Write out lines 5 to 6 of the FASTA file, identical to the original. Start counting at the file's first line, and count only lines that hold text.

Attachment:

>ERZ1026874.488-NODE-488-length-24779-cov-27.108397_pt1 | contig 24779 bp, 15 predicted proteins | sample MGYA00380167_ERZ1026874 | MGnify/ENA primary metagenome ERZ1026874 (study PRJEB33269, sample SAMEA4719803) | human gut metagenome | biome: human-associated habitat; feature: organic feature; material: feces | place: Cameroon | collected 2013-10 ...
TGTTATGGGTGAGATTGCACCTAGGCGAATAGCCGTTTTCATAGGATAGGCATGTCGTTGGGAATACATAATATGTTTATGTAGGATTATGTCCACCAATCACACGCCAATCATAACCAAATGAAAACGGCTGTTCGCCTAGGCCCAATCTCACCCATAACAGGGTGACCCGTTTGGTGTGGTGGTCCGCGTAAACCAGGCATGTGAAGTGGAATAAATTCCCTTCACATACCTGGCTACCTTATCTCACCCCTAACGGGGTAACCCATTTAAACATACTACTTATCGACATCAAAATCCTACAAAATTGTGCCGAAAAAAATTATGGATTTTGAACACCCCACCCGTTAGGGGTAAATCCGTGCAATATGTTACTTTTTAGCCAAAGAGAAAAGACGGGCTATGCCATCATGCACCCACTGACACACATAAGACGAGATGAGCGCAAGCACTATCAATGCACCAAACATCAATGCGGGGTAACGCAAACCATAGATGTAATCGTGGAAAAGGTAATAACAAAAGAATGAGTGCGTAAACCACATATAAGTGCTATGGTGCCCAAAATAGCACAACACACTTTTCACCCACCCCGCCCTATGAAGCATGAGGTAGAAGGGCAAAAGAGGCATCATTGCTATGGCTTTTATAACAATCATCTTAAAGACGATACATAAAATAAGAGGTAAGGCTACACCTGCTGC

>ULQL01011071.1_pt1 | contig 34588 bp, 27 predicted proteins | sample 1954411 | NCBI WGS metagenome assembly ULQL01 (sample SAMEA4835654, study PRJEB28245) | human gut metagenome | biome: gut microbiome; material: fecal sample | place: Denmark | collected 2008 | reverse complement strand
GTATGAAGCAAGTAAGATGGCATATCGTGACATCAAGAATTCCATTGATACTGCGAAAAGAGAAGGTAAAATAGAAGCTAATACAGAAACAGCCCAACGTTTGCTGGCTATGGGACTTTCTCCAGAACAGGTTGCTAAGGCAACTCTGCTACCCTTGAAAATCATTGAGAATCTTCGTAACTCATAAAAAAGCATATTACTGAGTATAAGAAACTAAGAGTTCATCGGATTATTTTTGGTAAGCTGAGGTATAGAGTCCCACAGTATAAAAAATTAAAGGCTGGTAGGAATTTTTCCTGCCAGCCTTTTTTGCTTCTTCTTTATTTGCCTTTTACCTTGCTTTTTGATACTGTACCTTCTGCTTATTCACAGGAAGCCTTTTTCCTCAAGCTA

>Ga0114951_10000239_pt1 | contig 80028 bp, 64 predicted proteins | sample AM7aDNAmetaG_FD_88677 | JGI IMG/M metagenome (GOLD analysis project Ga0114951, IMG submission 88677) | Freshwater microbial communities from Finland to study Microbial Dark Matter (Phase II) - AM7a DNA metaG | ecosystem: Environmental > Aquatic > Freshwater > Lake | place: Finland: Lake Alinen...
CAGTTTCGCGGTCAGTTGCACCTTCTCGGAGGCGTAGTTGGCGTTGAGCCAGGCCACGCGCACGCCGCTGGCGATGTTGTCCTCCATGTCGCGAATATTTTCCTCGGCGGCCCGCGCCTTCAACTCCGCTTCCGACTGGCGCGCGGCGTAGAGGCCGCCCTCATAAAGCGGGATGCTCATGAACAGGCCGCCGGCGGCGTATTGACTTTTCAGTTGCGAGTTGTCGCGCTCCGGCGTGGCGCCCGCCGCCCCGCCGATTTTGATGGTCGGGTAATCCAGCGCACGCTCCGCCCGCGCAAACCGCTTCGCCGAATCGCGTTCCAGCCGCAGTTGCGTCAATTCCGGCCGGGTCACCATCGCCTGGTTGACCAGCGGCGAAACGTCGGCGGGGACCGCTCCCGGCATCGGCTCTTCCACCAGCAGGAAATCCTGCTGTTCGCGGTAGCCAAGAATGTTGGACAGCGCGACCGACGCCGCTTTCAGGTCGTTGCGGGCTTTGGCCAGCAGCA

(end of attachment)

>Ga0114951_10000239_pt1 | contig 80028 bp, 64 predicted proteins | sample AM7aDNAmetaG_FD_88677 | JGI IMG/M metagenome (GOLD analysis project Ga0114951, IMG submission 88677) | Freshwater microbial communities from Finland to study Microbial Dark Matter (Phase II) - AM7a DNA metaG | ecosystem: Environmental > Aquatic > Freshwater > Lake | place: Finland: Lake Alinen...
CAGTTTCGCGGTCAGTTGCACCTTCTCGGAGGCGTAGTTGGCGTTGAGCCAGGCCACGCGCACGCCGCTGGCGATGTTGTCCTCCATGTCGCGAATATTTTCCTCGGCGGCCCGCGCCTTCAACTCCGCTTCCGACTGGCGCGCGGCGTAGAGGCCGCCCTCATAAAGCGGGATGCTCATGAACAGGCCGCCGGCGGCGTATTGACTTTTCAGTTGCGAGTTGTCGCGCTCCGGCGTGGCGCCCGCCGCCCCGCCGATTTTGATGGTCGGGTAATCCAGCGCACGCTCCGCCCGCGCAAACCGCTTCGCCGAATCGCGTTCCAGCCGCAGTTGCGTCAATTCCGGCCGGGTCACCATCGCCTGGTTGACCAGCGGCGAAACGTCGGCGGGGACCGCTCCCGGCATCGGCTCTTCCACCAGCAGGAAATCCTGCTGTTCGCGGTAGCCAAGAATGTTGGACAGCGCGACCGACGCCGCTTTCAGGTCGTTGCGGGCTTTGGCCAGCAGCA